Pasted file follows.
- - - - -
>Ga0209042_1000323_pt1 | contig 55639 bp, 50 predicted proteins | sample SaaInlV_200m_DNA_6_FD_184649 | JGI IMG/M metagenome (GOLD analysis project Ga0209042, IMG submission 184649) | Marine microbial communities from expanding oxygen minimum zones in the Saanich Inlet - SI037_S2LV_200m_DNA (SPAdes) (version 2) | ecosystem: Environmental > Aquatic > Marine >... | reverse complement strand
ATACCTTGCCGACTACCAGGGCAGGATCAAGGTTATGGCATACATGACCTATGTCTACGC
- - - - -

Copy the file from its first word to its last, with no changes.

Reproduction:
>Ga0209042_1000323_pt1 | contig 55639 bp, 50 predicted proteins | sample SaaInlV_200m_DNA_6_FD_184649 | JGI IMG/M metagenome (GOLD analysis project Ga0209042, IMG submission 184649) | Marine microbial communities from expanding oxygen minimum zones in the Saanich Inlet - SI037_S2LV_200m_DNA (SPAdes) (version 2) | ecosystem: Environmental > Aquatic > Marine >... | reverse complement strand
ATACCTTGCCGACTACCAGGGCAGGATCAAGGTTATGGCATACATGACCTATGTCTACGC